Q & A 

Q & A: Agile software development

The principles of agile software development underpin the operations of many key suppliers to the publishing sector. Publishers can learn from them too! Jörg Koschitzki and David Rheault of content management specialists vjoon answer the questions.

By Jörg Koschitzki and David Rheault

Q & A: Agile software development
Jörg Koschitzki: "Since the know-how of all team members is used, the result will certainly be improved quality." Photograph: Olga Guryanova on Unsplash

Q. Is there anything publishers can learn from the principles of agile software development?

David: It’s easy to draw comparisons between ‘Waterfall’ development methodology to typical publishing workflows. When you consider the major development practices of ‘Waterfall’ and ‘Scrum’, I think too many publishers are still looking at their workflow in a Waterfall sense – writing, editing, pagination, proofing, printing. We’ve gone far beyond this with content nowadays, where your content and your message need to be delivered in so many different media – print, mobile, websites, social, blogs, marketing materials just to name a few – that publishers would be wise to look into a more agile method of producing and distributing content. Rather than thinking of this in a linear fashion, as publishers have done for years, they should be looking at content from a holistic perspective – that content is a living, breathing thing. It can be distributed immediately via mobile, but can be massaged and curated for print, and then, with the right strategy, can be published to platforms, such as social media, where the users – your customers – can actually interact with the content.

Q: As director of research and development, what has been your approach to software development?

Jörg: When I joined the company in 2016, vjoon had already started with agile software development processes. I continued to further expand this. As a first step, we brought our quality assurance colleagues closer to the results of the development. At that time, we developed in sprint cycles of two weeks. The quality assurance then started to test the finished developed features within the sprint and started to provide feedback immediately. Additionally, I tried to improve the self-organisation of the team. One result of this is the team’s decision to extend the sprint length to three weeks. We further developed team rules and we pay more attention to our internal communication. Another important success factor has become the so-called refinement meeting. The Product Management team presents its wishes for new features in this meeting. Combined with the technical know-how of the developers, new development plans ready for implementation result from this exchange.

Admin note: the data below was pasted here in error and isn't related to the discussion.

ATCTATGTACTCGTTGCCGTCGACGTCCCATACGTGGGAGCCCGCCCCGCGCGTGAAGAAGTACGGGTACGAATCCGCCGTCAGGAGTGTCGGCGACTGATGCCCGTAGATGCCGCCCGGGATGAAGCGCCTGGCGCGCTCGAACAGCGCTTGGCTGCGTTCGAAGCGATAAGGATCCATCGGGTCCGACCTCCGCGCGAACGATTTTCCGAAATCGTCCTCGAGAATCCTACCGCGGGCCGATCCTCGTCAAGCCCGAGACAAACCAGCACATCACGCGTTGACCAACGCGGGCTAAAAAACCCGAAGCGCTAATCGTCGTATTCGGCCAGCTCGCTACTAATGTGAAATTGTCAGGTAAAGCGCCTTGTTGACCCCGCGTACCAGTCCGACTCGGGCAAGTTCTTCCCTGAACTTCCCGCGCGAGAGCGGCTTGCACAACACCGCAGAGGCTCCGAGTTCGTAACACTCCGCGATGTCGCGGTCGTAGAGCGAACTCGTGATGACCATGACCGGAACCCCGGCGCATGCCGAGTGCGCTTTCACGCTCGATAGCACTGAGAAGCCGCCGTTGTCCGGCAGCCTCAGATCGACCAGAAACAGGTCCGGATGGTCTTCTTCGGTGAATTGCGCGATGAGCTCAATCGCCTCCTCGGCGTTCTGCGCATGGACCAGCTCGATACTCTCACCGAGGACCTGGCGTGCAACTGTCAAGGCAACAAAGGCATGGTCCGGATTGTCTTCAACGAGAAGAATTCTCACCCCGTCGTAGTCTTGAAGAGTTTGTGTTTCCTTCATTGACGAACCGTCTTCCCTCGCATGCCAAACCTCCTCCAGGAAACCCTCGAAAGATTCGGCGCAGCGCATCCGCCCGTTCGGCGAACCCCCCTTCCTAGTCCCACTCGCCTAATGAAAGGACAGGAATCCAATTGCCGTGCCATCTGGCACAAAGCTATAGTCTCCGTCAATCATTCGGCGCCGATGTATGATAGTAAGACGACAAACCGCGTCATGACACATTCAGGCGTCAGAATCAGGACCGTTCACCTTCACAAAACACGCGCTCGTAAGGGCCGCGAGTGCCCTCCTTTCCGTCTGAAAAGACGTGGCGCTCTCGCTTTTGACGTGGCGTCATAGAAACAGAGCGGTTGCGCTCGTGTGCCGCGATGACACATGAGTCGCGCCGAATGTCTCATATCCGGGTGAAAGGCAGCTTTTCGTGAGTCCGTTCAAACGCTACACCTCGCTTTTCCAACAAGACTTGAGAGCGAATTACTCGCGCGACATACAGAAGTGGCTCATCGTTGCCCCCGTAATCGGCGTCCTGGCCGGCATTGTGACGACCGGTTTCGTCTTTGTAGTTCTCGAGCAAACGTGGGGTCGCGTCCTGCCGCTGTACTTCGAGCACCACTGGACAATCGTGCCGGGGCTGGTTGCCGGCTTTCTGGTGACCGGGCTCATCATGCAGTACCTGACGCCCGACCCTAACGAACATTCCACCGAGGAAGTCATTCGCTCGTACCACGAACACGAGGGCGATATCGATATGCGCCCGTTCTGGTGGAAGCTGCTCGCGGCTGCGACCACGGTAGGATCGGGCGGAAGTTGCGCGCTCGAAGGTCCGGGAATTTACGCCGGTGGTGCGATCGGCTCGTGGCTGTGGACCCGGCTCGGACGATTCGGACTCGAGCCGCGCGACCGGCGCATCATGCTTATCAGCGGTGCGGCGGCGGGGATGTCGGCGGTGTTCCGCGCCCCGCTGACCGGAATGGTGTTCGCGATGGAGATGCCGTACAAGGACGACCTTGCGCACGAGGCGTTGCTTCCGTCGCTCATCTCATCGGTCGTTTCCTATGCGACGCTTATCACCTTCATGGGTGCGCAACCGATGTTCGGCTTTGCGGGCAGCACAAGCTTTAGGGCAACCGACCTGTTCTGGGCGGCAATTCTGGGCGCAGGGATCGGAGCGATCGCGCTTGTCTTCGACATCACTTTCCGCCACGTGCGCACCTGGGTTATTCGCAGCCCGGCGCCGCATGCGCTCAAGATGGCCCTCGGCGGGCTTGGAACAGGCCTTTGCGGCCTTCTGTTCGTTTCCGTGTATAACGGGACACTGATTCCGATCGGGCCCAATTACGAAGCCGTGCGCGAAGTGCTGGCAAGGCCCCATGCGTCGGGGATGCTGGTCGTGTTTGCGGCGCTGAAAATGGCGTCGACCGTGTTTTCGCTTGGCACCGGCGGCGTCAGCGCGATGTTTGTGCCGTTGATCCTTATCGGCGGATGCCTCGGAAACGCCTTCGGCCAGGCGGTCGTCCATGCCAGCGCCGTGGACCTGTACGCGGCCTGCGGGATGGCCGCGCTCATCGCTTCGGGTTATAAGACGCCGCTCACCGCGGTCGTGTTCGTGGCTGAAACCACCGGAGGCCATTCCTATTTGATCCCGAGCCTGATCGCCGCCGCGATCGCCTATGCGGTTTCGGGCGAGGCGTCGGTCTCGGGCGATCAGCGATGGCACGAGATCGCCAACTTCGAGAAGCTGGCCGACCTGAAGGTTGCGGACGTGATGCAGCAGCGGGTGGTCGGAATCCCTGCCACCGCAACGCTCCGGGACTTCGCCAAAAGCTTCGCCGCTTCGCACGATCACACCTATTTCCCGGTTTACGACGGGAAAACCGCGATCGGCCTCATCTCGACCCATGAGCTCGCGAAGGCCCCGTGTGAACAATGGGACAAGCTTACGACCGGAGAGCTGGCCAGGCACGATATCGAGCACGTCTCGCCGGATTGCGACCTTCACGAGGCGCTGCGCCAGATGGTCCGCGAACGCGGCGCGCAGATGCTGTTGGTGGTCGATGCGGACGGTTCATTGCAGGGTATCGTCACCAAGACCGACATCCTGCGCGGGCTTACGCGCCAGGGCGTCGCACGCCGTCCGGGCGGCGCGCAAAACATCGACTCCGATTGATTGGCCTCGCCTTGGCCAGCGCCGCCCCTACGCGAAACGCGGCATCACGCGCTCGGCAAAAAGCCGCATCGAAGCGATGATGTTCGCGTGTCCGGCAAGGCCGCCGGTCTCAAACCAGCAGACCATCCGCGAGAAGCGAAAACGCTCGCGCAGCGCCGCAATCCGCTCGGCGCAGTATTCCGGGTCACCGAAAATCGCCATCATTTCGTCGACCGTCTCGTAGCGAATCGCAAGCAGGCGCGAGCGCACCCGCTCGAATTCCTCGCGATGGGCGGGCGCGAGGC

Q: How do you see content management systems evolving over the next five years?

David: I think there’s going to be more focus on the “management” side of content management. Users are going to expect more of their CMS than they have in the past, and to that end, I think the role of the CMS will evolve into a platform for the content rather than just a repository. It’s already easy for a system to provide text index searches, but adding AI into the mix to help identify the tenor of content – whether it’s news, opinion or features – will help provide the consumers with an actual “feeling” of the content. Same goes for graphics and images; the more we can identify the author and creator’s objective with the content, the easier it will be to serve up the appropriate content to the user / consumer.

Q: What are the advantages of working with the ‘Scrum’ framework?

Jörg: ‘Scrum’ defines an action framework of best-practice activities, (eg. the already mentioned refinement meeting, a daily StandUp meeting for coordination and some other meeting formats). They serve to intensify the exchange of information between the team members. The Scrum team includes all participants. Among them are developers, quality assurance employees, product owners as well as localisation and documentation employees who create the manuals.